MLS pitches Queens soccer stadium to community


| tcullen@queenscourier.com |

Photo Courtesy of Major League Soccer
Photo Courtesy of Major League Soccer

A potential soccer stadium in Flushing Meadows-Corona Park would be atop what is currently the Fountain of Planets. Of the 10 to 13 acres used, only about two would be from grassy areas, Major League Soccer officials said.

As most of the 500-plus inside the Queens Theater cheered for a new soccer team to play just yards away, a small crowd gathered in the lobby with signs that contrasted the ones ushers offered when walking in.

A town hall meeting on Tuesday, December 3 hosted by Major League Soccer (MLS) to inform the community of its plans to build a 25,000 seat stadium in Flushing Meadows-Corona Park over what is currently the Fountain of Planets.

“Our goal is to be one of the top soccer leagues in the world by 2022,” said MLS Commissioner Don Garber. “This team and this stadium will help us achieve that. You can’t be a dominate soccer league without having a dominate team in the largest, and most important city in the world.”

The theater itself was filled mostly with soccer supporters who wanted to see MLS’ potential 20th team call Queens its home. In between translations or speakers, cheers could be heard such as “build it, baby.”

A highlight of Garber’s presentation was the support to local small businesses surrounding the park and fuel the already bulging soccer culture that’s developed in the borough.

More than 700 businesses had signed letters of support of the stadium, Garber said. He also likened a tradition by fans of the Seattle Sounders FC, who will often march to the stadium and stop at local businesses on the way.

The league has set out to speak to communities throughout the borough — particularly those that surround the park — including a presentation to the Queens Borough Board the night before. The questions asked by the audience focused on getting jobs at the arena, who would own the new team and where the displaced parkland would go.

State Senator Jose Peralta voiced his support for the project and promised to keep the league accountable for the promises attached to the stadium.

“Obviously, there’s a lot to like about MLS’ proposal,” he said. “But as I have said to them before, and I will say to MLS again tonight, we’re going to hold your feet to the fire.” But while he promised to ensure the lost parkland would be replaced, “let’s not shoot ourselves in the foot. Let’s recognize a good deal for what it is and work together to ensure that all the parties hold up their end of the agreement.”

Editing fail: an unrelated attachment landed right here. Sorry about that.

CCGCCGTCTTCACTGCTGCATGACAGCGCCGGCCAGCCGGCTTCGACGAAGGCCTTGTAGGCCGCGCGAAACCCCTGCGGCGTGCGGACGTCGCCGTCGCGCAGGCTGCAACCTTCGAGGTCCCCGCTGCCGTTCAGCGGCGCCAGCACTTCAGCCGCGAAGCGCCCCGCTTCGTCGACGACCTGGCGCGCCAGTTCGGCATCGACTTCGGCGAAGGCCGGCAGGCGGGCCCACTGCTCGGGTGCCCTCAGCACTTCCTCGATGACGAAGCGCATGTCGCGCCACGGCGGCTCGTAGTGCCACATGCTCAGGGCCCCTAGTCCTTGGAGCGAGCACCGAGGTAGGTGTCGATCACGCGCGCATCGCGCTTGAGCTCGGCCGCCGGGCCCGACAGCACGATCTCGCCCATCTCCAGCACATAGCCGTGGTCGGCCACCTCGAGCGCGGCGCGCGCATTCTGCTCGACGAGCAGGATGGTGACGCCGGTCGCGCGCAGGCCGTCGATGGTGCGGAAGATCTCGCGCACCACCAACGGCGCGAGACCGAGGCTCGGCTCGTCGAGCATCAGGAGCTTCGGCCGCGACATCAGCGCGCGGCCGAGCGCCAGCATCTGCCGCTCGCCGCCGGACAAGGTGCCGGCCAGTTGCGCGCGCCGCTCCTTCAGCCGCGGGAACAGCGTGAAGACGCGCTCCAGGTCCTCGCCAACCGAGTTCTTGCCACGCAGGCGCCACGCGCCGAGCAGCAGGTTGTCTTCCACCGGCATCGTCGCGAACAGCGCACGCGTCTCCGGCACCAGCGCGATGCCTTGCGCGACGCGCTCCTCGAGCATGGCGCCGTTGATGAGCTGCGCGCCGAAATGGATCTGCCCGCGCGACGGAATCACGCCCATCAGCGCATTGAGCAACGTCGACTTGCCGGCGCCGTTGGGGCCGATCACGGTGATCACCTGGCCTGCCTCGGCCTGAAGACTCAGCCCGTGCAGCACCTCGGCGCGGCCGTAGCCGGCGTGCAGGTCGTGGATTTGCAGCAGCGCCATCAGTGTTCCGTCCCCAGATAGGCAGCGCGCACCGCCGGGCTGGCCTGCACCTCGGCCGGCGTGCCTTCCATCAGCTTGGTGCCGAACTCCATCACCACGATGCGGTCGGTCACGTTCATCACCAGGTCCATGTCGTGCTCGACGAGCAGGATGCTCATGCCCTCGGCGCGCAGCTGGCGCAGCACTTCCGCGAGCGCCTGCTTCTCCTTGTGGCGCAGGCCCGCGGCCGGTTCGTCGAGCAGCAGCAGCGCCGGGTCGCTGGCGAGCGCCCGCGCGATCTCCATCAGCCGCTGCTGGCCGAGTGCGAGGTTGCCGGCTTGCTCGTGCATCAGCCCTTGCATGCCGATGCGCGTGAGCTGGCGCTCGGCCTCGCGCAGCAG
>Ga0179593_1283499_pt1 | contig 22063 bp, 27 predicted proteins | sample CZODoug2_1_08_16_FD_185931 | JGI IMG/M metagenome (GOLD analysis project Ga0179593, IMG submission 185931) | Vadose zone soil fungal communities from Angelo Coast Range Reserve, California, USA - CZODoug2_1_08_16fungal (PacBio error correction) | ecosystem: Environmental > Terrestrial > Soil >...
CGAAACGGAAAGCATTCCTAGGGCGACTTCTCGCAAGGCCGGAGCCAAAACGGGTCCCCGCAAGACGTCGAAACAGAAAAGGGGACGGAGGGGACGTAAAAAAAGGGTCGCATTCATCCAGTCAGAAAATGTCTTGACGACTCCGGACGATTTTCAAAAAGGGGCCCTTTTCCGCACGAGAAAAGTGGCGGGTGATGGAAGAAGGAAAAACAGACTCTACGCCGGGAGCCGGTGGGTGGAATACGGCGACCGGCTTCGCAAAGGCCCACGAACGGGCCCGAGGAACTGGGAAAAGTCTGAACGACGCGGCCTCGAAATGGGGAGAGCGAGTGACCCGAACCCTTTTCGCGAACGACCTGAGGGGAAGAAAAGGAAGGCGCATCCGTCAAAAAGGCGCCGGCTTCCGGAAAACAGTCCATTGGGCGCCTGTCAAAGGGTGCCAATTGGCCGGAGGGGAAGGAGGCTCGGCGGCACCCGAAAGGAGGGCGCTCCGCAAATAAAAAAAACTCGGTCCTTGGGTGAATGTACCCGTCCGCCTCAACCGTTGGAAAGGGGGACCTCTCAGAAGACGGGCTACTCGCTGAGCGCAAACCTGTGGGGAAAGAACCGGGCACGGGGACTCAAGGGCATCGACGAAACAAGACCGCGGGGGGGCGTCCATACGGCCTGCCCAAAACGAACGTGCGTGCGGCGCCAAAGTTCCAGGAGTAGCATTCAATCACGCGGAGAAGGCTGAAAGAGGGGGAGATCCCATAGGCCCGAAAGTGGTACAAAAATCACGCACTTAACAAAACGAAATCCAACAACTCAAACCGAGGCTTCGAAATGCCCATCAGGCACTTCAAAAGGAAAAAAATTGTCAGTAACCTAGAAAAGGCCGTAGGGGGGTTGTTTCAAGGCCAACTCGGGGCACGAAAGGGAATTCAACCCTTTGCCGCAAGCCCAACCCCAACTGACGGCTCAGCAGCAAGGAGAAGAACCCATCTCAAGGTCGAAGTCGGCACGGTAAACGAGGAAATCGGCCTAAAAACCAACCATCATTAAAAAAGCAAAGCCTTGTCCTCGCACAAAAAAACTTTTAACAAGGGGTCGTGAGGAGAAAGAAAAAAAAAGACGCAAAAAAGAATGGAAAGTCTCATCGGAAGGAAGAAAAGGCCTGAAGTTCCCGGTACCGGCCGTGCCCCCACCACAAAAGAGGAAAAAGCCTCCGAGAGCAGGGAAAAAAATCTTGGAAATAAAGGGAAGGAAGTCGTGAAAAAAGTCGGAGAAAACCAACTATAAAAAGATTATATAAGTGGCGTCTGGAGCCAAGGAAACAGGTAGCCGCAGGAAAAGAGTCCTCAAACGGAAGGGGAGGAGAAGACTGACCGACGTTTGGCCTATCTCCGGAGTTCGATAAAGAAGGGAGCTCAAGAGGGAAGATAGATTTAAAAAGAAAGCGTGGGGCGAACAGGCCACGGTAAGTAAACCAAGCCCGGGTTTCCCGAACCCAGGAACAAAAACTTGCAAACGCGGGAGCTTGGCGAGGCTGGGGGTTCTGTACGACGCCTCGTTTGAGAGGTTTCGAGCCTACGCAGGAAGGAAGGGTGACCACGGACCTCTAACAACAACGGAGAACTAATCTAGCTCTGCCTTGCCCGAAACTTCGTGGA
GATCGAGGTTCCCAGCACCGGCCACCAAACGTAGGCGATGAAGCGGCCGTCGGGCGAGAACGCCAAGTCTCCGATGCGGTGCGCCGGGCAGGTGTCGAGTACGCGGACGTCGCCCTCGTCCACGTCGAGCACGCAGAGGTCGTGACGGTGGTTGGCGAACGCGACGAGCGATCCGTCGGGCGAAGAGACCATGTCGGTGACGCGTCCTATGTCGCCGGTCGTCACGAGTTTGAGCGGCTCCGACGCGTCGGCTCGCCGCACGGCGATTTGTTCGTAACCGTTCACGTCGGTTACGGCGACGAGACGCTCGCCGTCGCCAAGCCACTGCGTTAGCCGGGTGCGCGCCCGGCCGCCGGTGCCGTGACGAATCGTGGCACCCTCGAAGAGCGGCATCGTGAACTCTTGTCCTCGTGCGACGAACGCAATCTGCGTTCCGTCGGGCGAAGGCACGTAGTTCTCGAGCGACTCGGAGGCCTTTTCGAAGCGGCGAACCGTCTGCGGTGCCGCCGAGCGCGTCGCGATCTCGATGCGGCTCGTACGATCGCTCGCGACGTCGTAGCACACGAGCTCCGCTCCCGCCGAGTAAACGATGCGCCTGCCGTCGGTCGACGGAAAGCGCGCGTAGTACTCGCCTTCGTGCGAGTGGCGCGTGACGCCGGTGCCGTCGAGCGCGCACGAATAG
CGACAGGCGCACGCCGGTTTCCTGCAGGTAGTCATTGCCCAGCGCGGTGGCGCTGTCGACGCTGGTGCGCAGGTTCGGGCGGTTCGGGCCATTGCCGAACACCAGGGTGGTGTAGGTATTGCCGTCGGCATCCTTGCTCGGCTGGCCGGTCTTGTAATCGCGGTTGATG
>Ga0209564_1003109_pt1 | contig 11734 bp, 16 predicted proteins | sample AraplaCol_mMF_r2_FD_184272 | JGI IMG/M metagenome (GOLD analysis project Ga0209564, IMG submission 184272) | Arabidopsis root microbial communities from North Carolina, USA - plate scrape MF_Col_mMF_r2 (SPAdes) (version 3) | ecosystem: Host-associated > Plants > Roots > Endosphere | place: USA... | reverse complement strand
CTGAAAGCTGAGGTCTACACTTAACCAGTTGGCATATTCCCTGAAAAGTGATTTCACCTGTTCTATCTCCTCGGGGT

Those waiting in the lobby, however, thought any kind of deal is wrong and replaced greenspace would never redeem that which is lost. The meeting, some added, was more of a rally for bringing pro soccer to Queens instead of an actual town hall.

“This is a promotional event for Major League Soccer,” said Donovan Finn, a member of the Jackson Heights Green Alliance. “I guess they can call it whatever they want, but it’s not the transparent process that Commissioner Garber was talking about during his presentation.”

Only about two of the projected 10 to 13 acres eaten up in the project would be from grassy areas in the park, according to MLS officials. The rest, mainly concrete walkways and the fountain itself, has been considered a closed off and under used part of the borough’s largest park.

NYC Park Advocates President Geoffrey Croft doesn’t think the designated site is a boondock patch of park, and alleged the league was making claims to sway public interest toward the stadium.

Several attendees against the stadium alleged organizers opted to have them sit in another room with the meeting broadcasted into the it. Finn, who he arrived at 7 p.m. just as the meeting was starting, said he was told that since he did not have a reserved seat, he would have to sit in the lower room and watch from there.

“I came in right at 7 o’clock and I was asked if I had a reserved seat,” she said. “And I said ‘I don’t know what you’re talking about,’ then they said, ‘You’re in the basement.’”

This was not the case, however, and the league had opened the room to everyone, said MLS spokesperson Risa Heller. The league had widely advertised the meeting in the two weeks leading up, she said, and tried to get the word out through mass and social media.

“Any suggestion that our town hall wasn’t open to the public is sour grapes,” she said. “This was a come one, come all event.”